End of Youtube post by Aar Maanta
Despite his exalted status, the ‘king of oud’ never liked making a fuss.
I remember a prize-giving ceremony in London where he was being presented with a lifetime achievement award. It was a black-tie event and Hudeidi’s niece brought a bow tie for him to wear, but he was having none of it.
In the end, we had an amusing tussle with him as we tried to persuade him to wear it, at least for going up to the podium.
He also had a cross-generational appeal.
‘The best father’
I went to one of his concerts in the basement of a small bookshop in London.
Somehow, the famous young Somali musician Aar Maanta got wind he was playing there. He rushed from home with his oud, ran down the stairs to the crowded room, grabbed a chair and started playing with Hudeidi, both men grinning and laughing as they worked their magic.
Sultan Ali Shire is Hudeidi’s official biographer. He was also a long-time student of his and describes Hudeidi as “the man who sowed the seeds of Somali music as it is today and the best father anyone could have”.
Another of his students – and one who sometimes played in public with him – is author Nadifa Mohamed, who was like a daughter to Hudeidi.
“He was everything to me,” she says. “He started off as a teacher of music, but taught me history, culture and language too. Music poured out of him; even in his kitchen he would start drumming his fingers on the worktops.”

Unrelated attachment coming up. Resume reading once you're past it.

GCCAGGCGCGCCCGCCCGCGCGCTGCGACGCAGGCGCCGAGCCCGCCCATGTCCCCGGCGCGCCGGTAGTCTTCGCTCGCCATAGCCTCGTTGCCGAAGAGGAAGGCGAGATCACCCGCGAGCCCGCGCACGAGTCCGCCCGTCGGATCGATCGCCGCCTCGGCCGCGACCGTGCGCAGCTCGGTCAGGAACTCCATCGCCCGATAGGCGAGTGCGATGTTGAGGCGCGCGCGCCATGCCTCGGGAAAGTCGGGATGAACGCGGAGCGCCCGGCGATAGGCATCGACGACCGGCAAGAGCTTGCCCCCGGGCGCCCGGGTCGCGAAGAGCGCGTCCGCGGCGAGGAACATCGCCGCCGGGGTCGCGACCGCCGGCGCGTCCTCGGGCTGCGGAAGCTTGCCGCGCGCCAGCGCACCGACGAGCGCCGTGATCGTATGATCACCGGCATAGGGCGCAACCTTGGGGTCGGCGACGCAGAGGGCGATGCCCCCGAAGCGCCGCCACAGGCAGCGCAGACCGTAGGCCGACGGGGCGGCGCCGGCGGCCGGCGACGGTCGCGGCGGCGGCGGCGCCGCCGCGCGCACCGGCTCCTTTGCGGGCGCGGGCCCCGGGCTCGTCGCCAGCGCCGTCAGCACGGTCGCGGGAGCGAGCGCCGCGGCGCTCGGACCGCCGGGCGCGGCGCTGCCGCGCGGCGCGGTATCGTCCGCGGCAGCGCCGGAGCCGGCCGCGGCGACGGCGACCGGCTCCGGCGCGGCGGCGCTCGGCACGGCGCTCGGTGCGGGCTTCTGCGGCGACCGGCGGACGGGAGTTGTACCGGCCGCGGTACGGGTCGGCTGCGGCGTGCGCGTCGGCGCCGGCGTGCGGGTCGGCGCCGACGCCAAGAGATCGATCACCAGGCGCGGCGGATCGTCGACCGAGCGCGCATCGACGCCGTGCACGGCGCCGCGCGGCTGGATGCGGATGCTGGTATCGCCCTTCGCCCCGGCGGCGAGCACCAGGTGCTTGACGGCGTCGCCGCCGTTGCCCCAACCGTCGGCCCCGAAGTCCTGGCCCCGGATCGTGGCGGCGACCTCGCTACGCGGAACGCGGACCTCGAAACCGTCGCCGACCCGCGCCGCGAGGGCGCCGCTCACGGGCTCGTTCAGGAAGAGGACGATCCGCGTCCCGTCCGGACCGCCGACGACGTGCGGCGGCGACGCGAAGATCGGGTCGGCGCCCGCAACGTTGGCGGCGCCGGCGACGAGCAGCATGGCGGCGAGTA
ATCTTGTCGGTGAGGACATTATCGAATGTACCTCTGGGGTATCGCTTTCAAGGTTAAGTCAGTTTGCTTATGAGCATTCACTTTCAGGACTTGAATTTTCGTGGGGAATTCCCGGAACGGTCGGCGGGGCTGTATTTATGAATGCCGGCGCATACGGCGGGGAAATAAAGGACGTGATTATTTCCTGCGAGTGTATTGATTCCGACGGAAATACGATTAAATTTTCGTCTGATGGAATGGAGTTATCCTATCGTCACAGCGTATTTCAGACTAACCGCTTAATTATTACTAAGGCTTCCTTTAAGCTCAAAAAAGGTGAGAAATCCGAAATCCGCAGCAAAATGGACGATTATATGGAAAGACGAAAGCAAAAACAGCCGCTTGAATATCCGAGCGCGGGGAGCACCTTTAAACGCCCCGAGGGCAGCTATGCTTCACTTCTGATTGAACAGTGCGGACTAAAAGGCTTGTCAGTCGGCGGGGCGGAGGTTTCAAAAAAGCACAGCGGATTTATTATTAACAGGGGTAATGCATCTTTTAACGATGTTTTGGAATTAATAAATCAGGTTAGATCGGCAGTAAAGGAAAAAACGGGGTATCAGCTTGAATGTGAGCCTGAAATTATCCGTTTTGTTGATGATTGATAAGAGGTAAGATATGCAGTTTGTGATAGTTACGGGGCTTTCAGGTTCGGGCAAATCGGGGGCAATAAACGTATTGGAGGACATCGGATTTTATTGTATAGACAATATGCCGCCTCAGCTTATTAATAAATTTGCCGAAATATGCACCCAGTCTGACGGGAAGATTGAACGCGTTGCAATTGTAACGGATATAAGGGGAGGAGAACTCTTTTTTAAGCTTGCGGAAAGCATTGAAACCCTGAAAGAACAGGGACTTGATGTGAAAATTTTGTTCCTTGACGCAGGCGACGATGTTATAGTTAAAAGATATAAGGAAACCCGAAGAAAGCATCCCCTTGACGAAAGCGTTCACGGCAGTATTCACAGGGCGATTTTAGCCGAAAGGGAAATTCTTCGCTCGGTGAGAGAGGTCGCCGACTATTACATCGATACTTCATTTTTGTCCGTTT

Hudeidi said it was not always possible to separate music from politics, especially during times of hardship, like the dictatorship of long-serving former President Siad Barre, or the long years of conflict, drought and other difficulties.
“He was a patriot with grounded civic principles,” says the US-based Somali professor Ahmed Samatar. “An artistic pioneer with bottomless stamina. He gave us over 70 years of high-octane performances.”
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Mohamed says Hudeidi was “always a rebel, supporting people’s right to be individuals”.
This spirit did not sit well with everybody, including his parents, who were never happy with his musical career, right from the time he was a child.
“We were at war with each other,” said Hudeidi. “Kick and punch became the medium of our encounters. It was as if their boy had decided to destroy his life before it even bloomed.”
Many of Hudeidi’s songs have become part of Somalis’ DNA, no matter where they come from, no matter which clan they belong to.
His favourite song was one he wrote for his brother, Uur Hooyo or Mother’s Womb:
You, the abundant light
That my eyes graze on
Do not take me lightly
You who shared
My mother’s womb
He saw music and his teaching as a way of trying to maintain cultural continuity despite the divisions caused by 30 years of conflict.
“The hearts of Somali musicians are heavy with sorrow that comes from our broken common history and thus the loss of our rich cultural heritage,” he said.
He also saw music as a way of making sense of things.
“The artistic imagination not only sharpens our view of the world. It also presents us with ways of understanding, speaking about, dreaming about and conducting our lives.”